The victory of Texas in the War of Texan Independence (1835/36) was inevitably a very severe blow to Mexican national pride. As long as Texas remained an independent state between Mexico and the USA, however, the Mexicans were prepared to swallow their pride and open war even though they refused to recognise the independence of Texas. Small-scale raids of considerable savagery were a constant feature of life on the Texan/Mexican border, and within Texas there were increasing demands for union with the USA. These demands were resisted by the USA mainly because the anti-slavery northern states saw the accession of Texas to the union as increasing the strength of the pro-slavery southern states.
In November 1844 President John Tyler learned that he was to be succeeded by James K. Polk, who had campaigned on the platform of the ‘Manifest Destiny’ of the USA to dominate the North American continent. Tyler took this as a mandate from the US people and pushed through the Congress a measure to admit Texas to the union. On 1 March 1845 the two houses of the Congress jointly admitted Texas, and Mexico immediately broke off diplomatic relations with the USA. Polk was inaugurated three days later. The new president still hoped that the USA would be able to negotiate with Mexico about the Texan question (as well as to buy Upper California), but anticipated trouble when Texas accepted American annexation on 4 July. On 23 March, therefore, Polk ordered Brevet Brigadier General Zachary Taylor to shift his forces from Fort Jesup on the Louisiana frontier to a tactical position in Texas near the Rio Grande so that he could repel any Mexican invasion.
Taylor chose a spot near the small town of Corpus Christi at the mouth of the Nueces river, and beginning on July 23 sent most of his 1,500-man force by steamship to establish a forward base. Taylor’s dragoons travelled overland via San Antonio, and as reinforcements continued to flow south Taylor had nearly 4,000 men under his command in mid-October. These included some New Orleans volunteers as well as a company of Texas Rangers used as scouts, while his 3,500 regulars constituted about two-fifths of the regular army’s authorised strength of 8,500 men as fixed after the 2nd Seminole War (1835/43).
For the next six months the Americans drilled and trained in an area which offered few if any creature comforts. In February 1846 negotiations with Mexico stalled, and Taylor was ordered to advance to the Rio Grande river. The American advance was a long column headed by Brevet Major Samuel Ringgold’s ‘flying artillery’ battery and tailed by 300 ox-drawn wagons. The ‘flying artillery’ had been created in 1838 at the personal order of Secretary of War Joel R. Poinsett as a high-mobility battery in which the men rode on horses rather than on the limbers and caissons. On 23 March the column reached a fork in the road, and here Taylor divided his force. Most of the men were sent down the right-hand road some 18 miles (29 km) to a position on the Rio Grande opposite Matamoros, where the Mexicans had gathered about 5,700 men. Taylor himself took a small detachment down the left-hand road the 10 miles (16 km) to the place at which he was to meet the force’s supply ships at Point Isabel. Here Taylor created his supply base, loaded his wagons and brought ashore the 18-pounder siege guns. Opposite Matamoros, Taylor’s camp quickly developed into Fort Texas, where the siege artillery was mounted.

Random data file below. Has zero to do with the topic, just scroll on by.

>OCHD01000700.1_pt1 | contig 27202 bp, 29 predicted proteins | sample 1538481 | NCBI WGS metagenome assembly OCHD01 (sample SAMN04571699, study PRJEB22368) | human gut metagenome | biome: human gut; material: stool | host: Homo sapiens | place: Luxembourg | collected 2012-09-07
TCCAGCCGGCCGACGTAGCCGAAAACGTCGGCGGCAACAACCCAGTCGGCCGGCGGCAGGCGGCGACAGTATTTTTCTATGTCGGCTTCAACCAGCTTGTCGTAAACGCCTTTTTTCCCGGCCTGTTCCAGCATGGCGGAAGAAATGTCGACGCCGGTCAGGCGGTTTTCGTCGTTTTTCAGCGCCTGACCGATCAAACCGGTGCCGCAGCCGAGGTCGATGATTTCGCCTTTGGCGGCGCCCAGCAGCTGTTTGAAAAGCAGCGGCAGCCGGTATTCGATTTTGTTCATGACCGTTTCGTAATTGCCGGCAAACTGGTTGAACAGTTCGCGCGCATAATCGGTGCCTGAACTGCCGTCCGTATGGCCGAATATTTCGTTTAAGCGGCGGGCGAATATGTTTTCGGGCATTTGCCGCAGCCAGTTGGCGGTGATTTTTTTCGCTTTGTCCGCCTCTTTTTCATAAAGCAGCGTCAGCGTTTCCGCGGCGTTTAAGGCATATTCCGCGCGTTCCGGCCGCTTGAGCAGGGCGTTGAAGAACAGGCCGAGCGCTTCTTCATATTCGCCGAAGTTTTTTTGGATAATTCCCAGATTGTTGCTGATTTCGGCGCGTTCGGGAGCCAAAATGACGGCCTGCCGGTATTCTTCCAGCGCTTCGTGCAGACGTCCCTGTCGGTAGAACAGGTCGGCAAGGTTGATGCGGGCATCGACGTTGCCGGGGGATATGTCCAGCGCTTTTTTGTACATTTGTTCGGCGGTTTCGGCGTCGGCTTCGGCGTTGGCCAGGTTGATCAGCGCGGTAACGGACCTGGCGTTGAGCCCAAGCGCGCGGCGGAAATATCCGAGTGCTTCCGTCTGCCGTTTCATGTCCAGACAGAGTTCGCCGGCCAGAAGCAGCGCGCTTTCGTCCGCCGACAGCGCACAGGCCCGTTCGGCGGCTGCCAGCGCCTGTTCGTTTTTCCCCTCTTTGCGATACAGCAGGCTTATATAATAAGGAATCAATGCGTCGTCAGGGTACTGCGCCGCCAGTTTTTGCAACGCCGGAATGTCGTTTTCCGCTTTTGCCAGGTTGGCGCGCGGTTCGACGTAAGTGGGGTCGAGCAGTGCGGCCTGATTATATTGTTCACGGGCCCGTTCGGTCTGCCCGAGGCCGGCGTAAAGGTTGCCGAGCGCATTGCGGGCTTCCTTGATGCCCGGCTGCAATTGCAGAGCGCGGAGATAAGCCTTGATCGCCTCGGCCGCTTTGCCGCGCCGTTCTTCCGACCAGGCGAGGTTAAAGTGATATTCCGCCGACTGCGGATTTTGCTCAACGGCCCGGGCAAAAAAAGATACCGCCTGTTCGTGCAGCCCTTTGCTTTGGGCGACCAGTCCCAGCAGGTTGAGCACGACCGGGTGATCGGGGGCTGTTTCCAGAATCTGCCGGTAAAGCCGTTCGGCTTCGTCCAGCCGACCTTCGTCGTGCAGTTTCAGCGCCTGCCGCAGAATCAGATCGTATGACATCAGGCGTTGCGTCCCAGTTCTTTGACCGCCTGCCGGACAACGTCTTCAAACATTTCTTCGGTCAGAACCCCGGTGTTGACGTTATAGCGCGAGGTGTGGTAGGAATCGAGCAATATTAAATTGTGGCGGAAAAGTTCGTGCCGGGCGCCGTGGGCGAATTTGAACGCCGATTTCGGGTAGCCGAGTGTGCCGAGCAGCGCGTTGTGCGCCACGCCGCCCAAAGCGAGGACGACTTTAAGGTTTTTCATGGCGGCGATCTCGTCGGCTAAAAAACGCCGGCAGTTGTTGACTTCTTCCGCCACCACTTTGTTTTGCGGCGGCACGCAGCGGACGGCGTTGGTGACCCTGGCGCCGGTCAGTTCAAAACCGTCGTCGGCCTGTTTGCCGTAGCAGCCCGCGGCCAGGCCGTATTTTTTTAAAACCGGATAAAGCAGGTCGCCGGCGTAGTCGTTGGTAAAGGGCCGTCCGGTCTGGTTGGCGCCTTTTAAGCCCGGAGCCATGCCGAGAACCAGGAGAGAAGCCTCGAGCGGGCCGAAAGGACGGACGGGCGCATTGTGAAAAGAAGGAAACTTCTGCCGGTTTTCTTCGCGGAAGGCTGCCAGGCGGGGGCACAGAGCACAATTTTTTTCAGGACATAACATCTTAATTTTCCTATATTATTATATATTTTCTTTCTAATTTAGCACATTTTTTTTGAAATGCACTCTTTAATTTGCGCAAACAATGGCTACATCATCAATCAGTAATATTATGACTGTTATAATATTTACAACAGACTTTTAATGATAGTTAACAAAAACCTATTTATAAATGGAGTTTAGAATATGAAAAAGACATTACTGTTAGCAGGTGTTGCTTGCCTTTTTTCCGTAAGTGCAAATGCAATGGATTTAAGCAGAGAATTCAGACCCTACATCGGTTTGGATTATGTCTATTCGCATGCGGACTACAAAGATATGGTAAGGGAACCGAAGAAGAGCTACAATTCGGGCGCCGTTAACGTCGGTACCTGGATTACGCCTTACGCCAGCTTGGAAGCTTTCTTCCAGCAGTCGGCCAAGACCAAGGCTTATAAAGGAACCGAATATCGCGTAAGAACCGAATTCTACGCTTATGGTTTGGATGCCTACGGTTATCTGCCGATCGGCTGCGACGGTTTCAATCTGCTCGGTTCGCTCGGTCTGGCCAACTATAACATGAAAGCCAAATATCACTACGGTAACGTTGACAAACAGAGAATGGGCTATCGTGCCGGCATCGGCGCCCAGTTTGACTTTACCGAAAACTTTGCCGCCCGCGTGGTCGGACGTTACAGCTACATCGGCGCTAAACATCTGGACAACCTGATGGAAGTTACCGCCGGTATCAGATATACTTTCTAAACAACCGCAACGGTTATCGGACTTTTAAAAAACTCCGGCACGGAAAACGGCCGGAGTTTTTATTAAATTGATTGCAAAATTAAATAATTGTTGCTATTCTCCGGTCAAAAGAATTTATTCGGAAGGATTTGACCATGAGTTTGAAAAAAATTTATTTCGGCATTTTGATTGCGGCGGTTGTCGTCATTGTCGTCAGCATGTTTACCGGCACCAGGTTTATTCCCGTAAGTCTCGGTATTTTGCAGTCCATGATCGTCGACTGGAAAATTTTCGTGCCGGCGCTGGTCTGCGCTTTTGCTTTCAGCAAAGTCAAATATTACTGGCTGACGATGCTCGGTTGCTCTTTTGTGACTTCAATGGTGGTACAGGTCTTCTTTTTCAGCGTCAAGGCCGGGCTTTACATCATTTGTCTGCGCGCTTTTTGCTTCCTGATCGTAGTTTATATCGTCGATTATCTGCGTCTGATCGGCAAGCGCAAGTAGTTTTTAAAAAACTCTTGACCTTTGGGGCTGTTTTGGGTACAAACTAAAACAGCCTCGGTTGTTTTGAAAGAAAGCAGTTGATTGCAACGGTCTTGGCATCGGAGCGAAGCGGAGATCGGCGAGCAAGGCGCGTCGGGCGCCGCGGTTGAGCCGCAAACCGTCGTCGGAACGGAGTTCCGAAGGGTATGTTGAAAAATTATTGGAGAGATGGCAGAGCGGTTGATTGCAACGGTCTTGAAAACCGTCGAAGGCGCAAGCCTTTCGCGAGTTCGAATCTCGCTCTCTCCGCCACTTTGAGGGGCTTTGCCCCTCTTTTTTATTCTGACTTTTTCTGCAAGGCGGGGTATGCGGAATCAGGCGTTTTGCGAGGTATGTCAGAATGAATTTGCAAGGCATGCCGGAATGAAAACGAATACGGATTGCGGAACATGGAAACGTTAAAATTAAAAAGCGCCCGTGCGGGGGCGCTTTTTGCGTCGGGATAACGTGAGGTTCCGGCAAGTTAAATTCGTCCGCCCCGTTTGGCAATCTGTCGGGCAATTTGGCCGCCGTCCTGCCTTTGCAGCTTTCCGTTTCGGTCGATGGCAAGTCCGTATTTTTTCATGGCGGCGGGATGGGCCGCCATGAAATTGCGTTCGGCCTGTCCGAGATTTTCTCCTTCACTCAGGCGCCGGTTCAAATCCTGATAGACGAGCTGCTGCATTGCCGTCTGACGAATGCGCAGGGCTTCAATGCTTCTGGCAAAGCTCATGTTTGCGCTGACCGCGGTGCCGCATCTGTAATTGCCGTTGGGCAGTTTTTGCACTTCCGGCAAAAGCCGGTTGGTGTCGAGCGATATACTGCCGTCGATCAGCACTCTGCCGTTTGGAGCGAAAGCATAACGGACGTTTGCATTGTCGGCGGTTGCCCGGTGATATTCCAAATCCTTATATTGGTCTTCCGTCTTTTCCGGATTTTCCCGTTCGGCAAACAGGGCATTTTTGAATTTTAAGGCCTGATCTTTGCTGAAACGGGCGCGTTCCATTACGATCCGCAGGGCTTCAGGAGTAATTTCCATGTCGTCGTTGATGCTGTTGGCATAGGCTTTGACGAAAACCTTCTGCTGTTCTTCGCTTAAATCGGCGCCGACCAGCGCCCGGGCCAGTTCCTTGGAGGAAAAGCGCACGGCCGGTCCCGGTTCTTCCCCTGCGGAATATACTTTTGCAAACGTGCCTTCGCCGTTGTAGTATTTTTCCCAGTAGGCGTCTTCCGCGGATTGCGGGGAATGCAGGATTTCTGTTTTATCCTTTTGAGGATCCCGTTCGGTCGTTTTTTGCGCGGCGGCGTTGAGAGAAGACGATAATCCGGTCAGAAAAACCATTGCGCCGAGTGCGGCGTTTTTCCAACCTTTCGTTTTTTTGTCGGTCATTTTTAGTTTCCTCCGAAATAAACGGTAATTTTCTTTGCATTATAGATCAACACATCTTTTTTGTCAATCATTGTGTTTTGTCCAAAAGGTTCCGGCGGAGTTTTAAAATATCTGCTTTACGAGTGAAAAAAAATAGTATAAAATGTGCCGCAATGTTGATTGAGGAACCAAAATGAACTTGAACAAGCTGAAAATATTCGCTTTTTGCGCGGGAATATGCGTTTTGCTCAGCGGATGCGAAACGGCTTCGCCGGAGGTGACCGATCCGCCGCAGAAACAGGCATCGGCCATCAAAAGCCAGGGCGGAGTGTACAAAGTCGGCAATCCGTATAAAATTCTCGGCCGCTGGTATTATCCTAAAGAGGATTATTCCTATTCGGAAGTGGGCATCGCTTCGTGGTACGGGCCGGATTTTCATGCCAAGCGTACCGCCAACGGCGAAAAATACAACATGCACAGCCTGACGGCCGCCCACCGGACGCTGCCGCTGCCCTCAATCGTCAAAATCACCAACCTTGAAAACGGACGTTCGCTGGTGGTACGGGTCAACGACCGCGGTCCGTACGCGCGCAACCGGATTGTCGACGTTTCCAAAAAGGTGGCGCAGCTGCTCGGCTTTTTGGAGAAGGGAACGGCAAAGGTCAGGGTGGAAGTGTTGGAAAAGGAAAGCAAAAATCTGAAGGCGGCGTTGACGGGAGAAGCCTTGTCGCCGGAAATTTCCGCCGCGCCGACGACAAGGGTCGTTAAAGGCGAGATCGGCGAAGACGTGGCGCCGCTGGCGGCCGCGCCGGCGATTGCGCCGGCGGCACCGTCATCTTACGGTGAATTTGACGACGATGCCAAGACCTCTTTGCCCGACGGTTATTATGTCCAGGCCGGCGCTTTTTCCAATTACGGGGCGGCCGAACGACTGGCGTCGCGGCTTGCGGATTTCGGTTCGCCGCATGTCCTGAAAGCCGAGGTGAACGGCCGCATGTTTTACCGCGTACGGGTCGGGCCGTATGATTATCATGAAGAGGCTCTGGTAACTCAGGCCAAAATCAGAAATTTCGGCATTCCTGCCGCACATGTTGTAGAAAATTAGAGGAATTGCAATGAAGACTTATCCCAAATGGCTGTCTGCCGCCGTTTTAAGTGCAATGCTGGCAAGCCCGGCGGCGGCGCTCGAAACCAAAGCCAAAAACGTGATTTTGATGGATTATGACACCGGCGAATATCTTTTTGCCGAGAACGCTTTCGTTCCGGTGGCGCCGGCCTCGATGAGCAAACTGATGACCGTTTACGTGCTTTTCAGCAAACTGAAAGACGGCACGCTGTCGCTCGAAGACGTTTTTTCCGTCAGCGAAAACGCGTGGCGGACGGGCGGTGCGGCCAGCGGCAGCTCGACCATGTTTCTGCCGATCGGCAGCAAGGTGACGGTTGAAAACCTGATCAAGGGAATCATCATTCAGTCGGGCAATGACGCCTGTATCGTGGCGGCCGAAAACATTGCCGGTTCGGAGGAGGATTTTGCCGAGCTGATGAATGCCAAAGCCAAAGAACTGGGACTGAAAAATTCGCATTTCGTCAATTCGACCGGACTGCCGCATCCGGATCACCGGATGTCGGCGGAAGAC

The Mexicans maintained a constant stream of threats, and on 25 April open hostilities broke out only days after the arrival in Matamoros of General Mariano Arista with perhaps 3,000 Mexican reinforcements. The Mexicans launched a 1,600-man cavalry force across the Rio Grande and attacked a reconnaissance force of 63 dragoons under Captain Seth B. Thornton: 11 Americans were killed in the attack and the others, including the wounded Thornton, were captured.
Taylor reported to Washington that the war had effectively started, and called on Louisiana and Texas for reinforcements totalling about 5,000 militia men. Worried that the supply base at Point Isabel might be captured, and leaving Major Jacob Brown in command at Fort Texas with one infantry regiment and a detachment of artillery, Taylor departed on 1 May with most of his force to strengthen the defences of Point Isabel. On May 7 Taylor started the return journey to Fort Texas with 2,300 men, 200 ox-drawn supply wagons and two more ox-drawn 18-pounder guns.
Arista had crossed the Rio Grande with 6,000 men on the day that Taylor left Fort Texas and laid siege to the fort on 3 May. The siege by 1,500 Mexicans lasted five days. In the course of the fighting only two American casualties were suffered. One of them was Brown, and to commemorate his death Fort Texas later became Fort Brown, and the town that sprang up at the spot was then named Brownsville.